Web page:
The Importance of Lasting Powers of Attorney (LPA)

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Kate Garraway’s heart-breaking story of her husband Derek’s year-long battle with Covid has been made even more complicated by the lack of legal protection she and Derek had in place. Kate was unable to access funds to manage her husband’s care or refinance her mortgage. She did not even have the legal right to see his medical notes, owing to data protection. Unfortunately, Kate’s position is all too common.

Research by Solicitors for the Elderly (SFE) show that 65% of us think our “next of kin” will make medical and care decisions for us if we are no longer able to. In reality, this is not the case unless a Health and Welfare Lasting Power of Attorney is in place.

Married couples often think that their spouse or civil partner will be able to make decisions if they are not able to do so themselves. Similarly, parents, on behalf of their children who are unmarried (but over the age of 18) also believe that they will be able to make decisions if their child is unable to do so.

The vast majority of clients we see worry about loss of capacity as result of dementia; however, loss of capacity can be caused by a wide variety of triggering events: stroke, an accident, and as we have seen over last year or so, illness such as Covid-19. The only way for you to choose who can make decisions for you in the event that you are unable to do so, is by appointing an Attorney under a Lasting Power of Attorney (LPA). Whilst LPAs can be prepared online, the online forms do not provide advice although they do provide some guidance as to how the forms should be completed. The use of specialist lawyers experienced and trained to support you to make these crucial, complex and difficult decisions is all the more important. According to research by Which? 22,000 LPAs are rejected every year, no doubt the vast majority as a result of not having been completed correctly.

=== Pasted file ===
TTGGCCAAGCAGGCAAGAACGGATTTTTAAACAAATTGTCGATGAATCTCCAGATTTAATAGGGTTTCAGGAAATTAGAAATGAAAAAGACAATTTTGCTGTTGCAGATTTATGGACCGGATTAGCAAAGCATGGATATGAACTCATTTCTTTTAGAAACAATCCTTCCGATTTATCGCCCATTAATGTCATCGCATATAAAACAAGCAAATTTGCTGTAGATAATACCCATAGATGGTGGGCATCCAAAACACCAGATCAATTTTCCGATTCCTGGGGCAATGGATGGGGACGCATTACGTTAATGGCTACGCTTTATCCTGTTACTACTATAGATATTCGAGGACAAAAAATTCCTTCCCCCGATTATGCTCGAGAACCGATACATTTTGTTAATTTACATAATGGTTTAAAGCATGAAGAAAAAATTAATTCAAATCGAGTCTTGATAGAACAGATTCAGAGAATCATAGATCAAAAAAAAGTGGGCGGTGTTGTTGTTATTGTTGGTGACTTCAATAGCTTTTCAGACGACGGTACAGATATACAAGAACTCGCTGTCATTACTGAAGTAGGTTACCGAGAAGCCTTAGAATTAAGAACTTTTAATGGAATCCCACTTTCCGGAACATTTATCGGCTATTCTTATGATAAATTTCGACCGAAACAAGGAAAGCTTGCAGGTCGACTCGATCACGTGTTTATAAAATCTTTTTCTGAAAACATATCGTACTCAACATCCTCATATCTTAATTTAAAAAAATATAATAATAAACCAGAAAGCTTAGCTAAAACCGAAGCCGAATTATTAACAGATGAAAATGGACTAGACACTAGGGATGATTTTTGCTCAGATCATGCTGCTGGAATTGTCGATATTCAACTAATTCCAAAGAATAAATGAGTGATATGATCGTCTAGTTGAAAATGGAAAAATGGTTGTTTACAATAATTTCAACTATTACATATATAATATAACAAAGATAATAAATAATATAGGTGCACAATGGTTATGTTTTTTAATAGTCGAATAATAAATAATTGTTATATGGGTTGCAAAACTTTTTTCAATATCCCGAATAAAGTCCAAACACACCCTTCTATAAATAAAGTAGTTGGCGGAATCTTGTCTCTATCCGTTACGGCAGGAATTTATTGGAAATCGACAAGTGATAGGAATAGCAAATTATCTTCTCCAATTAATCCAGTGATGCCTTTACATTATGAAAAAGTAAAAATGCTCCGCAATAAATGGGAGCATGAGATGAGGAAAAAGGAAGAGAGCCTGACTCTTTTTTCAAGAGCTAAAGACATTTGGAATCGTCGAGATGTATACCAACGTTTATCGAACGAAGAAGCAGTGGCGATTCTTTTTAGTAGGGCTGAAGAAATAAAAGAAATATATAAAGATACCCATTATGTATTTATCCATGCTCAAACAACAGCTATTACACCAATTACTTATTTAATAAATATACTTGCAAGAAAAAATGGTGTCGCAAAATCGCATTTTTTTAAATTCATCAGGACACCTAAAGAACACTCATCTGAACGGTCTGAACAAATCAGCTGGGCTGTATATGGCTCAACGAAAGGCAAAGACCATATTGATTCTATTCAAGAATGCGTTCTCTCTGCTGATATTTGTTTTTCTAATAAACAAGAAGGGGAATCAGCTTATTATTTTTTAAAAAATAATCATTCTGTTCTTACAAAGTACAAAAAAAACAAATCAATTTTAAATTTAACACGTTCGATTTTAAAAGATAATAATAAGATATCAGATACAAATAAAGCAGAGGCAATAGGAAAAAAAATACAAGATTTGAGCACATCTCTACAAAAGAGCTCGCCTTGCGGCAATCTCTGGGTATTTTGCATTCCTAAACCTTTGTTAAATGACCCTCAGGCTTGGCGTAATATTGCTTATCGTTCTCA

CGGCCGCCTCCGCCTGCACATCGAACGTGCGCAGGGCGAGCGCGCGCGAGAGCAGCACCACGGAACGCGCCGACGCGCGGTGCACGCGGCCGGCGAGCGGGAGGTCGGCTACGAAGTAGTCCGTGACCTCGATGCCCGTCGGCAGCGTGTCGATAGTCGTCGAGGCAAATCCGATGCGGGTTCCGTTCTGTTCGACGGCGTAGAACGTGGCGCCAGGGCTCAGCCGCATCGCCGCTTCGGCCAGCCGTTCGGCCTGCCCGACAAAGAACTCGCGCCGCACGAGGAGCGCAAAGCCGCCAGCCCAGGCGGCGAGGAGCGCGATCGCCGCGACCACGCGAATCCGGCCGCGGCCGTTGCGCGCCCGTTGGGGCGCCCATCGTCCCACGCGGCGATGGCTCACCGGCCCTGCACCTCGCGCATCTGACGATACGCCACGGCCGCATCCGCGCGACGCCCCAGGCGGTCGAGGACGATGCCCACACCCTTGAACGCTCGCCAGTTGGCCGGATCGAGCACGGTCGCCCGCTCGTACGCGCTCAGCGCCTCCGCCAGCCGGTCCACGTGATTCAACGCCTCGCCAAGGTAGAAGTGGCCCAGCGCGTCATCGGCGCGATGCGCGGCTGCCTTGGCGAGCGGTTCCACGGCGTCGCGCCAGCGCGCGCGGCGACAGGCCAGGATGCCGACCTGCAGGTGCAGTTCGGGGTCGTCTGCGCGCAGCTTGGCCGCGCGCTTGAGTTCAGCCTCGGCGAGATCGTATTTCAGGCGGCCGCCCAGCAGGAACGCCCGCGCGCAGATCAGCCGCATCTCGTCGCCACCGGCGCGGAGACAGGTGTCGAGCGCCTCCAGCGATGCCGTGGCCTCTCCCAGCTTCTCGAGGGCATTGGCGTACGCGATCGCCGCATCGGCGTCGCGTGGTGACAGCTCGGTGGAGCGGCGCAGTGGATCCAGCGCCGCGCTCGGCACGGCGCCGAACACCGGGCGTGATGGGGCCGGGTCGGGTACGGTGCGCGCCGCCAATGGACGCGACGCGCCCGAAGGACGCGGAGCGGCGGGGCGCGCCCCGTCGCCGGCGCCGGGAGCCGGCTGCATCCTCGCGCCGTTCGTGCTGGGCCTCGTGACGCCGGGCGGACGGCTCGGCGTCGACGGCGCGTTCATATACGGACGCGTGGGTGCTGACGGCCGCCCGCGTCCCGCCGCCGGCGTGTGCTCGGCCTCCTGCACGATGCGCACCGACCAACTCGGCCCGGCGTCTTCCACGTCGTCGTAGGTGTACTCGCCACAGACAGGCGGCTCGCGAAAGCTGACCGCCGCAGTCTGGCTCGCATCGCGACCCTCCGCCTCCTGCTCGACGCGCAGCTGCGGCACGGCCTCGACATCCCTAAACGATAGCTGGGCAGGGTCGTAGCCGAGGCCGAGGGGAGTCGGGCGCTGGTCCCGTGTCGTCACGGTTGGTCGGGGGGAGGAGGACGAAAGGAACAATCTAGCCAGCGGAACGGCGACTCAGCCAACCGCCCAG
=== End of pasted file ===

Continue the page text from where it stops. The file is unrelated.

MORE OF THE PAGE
All the private client team at Longmores, and in particular the Older and Vulnerable Client team have been specially trained to advise clients in relation to the options available so that the LPA is not just legally valid, but works in the way that you want it to work.

The only option if someone does not have an LPA is to apply to the Court of Protection for an order to be appointed as their deputy. Deputyships for Property and Financial Affairs can often take 10-12 months before an order is received. Deputyships in relation to Health and Welfare matters are generally quite rare and can often take even longer with 15-18 months not being uncommon.

It is a good idea to think of LPAs as an insurance policy which is called upon when needed, if it is needed at all.

Here to Help

If you would like advice on LPAs then get in touch with Charles Fraser, Senior Solicitor and Head of the Older and Vulnerable Client team.